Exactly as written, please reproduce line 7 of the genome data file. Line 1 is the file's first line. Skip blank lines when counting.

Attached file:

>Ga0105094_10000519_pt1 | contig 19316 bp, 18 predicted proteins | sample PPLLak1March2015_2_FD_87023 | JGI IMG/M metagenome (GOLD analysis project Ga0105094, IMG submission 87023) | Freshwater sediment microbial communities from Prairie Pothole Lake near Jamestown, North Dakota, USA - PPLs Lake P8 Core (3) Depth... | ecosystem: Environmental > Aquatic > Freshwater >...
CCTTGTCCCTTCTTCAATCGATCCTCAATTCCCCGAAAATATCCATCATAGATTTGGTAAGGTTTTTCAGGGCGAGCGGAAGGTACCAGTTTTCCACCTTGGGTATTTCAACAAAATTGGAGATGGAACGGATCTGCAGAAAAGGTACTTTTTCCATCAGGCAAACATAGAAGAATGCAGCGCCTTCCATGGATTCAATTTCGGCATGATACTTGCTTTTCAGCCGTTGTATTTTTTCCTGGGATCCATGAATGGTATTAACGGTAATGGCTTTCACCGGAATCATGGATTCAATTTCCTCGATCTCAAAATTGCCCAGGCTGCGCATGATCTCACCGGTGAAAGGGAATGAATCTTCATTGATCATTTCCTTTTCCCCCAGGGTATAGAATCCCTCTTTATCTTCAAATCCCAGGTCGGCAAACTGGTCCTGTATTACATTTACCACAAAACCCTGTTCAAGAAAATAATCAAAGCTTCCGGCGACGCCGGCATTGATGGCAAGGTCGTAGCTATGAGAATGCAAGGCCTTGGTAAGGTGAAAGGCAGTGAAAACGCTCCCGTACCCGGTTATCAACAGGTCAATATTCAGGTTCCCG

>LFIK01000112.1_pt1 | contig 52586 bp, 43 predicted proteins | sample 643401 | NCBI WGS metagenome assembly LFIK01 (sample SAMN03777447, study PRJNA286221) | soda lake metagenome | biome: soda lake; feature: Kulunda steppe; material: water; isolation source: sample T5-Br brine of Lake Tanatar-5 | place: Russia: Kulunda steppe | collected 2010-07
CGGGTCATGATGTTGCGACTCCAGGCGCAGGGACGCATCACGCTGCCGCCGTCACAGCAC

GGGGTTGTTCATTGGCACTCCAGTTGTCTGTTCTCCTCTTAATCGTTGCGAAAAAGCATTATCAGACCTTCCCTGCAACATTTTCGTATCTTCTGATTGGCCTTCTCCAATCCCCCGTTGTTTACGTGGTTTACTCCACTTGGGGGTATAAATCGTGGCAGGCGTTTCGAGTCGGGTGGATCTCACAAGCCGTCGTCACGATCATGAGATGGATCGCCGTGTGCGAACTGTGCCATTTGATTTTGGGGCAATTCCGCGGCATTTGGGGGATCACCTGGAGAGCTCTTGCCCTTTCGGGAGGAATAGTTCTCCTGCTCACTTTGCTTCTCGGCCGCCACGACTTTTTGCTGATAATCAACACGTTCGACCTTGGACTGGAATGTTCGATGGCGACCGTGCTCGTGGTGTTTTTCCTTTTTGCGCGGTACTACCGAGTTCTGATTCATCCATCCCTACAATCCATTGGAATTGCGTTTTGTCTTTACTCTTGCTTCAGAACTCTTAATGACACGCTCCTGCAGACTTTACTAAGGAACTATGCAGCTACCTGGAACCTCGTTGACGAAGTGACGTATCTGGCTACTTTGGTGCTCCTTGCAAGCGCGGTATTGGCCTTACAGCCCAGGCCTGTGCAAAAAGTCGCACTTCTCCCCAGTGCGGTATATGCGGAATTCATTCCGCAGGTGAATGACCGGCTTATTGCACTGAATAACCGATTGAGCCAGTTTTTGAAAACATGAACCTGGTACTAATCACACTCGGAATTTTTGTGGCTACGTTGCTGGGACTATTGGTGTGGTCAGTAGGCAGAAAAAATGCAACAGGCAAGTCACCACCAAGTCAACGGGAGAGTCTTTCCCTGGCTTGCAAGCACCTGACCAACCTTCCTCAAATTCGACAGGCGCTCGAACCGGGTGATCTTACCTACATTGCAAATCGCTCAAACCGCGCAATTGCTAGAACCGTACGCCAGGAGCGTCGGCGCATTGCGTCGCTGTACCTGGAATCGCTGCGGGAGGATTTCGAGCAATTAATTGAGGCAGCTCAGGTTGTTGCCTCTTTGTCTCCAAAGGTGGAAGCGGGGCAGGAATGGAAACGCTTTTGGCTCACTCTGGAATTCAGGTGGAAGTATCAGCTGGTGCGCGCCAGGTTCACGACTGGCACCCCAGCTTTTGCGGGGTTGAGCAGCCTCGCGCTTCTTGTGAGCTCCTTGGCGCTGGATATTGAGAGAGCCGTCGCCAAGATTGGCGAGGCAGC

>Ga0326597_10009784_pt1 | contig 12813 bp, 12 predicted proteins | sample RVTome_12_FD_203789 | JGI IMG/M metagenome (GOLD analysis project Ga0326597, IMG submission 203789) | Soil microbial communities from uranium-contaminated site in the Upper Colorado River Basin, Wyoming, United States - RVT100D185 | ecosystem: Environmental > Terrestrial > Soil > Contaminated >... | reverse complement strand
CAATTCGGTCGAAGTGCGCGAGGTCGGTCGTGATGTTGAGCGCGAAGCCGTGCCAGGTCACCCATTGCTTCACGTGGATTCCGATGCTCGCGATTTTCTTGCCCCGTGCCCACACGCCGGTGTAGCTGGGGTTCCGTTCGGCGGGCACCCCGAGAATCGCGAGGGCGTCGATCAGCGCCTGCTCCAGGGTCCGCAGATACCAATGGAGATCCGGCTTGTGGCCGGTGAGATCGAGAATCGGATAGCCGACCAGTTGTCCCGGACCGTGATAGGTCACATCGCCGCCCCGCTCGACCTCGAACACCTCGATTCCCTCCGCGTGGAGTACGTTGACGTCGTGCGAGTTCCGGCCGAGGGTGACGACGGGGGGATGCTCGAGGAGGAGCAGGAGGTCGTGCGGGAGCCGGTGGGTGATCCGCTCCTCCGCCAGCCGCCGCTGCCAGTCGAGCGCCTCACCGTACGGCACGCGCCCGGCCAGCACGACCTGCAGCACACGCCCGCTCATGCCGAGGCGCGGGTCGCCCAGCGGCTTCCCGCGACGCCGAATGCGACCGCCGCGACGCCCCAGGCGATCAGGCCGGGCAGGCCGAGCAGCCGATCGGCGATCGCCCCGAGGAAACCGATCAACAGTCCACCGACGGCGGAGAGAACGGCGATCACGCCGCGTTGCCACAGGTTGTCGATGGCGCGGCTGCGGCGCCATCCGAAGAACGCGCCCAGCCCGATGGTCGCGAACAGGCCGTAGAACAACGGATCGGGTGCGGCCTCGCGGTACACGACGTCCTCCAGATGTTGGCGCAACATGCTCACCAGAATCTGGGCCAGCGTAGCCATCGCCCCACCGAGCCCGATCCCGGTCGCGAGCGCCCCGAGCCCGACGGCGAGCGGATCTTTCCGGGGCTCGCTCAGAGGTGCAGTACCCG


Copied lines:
CAATTCGGTCGAAGTGCGCGAGGTCGGTCGTGATGTTGAGCGCGAAGCCGTGCCAGGTCACCCATTGCTTCACGTGGATTCCGATGCTCGCGATTTTCTTGCCCCGTGCCCACACGCCGGTGTAGCTGGGGTTCCGTTCGGCGGGCACCCCGAGAATCGCGAGGGCGTCGATCAGCGCCTGCTCCAGGGTCCGCAGATACCAATGGAGATCCGGCTTGTGGCCGGTGAGATCGAGAATCGGATAGCCGACCAGTTGTCCCGGACCGTGATAGGTCACATCGCCGCCCCGCTCGACCTCGAACACCTCGATTCCCTCCGCGTGGAGTACGTTGACGTCGTGCGAGTTCCGGCCGAGGGTGACGACGGGGGGATGCTCGAGGAGGAGCAGGAGGTCGTGCGGGAGCCGGTGGGTGATCCGCTCCTCCGCCAGCCGCCGCTGCCAGTCGAGCGCCTCACCGTACGGCACGCGCCCGGCCAGCACGACCTGCAGCACACGCCCGCTCATGCCGAGGCGCGGGTCGCCCAGCGGCTTCCCGCGACGCCGAATGCGACCGCCGCGACGCCCCAGGCGATCAGGCCGGGCAGGCCGAGCAGCCGATCGGCGATCGCCCCGAGGAAACCGATCAACAGTCCACCGACGGCGGAGAGAACGGCGATCACGCCGCGTTGCCACAGGTTGTCGATGGCGCGGCTGCGGCGCCATCCGAAGAACGCGCCCAGCCCGATGGTCGCGAACAGGCCGTAGAACAACGGATCGGGTGCGGCCTCGCGGTACACGACGTCCTCCAGATGTTGGCGCAACATGCTCACCAGAATCTGGGCCAGCGTAGCCATCGCCCCACCGAGCCCGATCCCGGTCGCGAGCGCCCCGAGCCCGACGGCGAGCGGATCTTTCCGGGGCTCGCTCAGAGGTGCAGTACCCG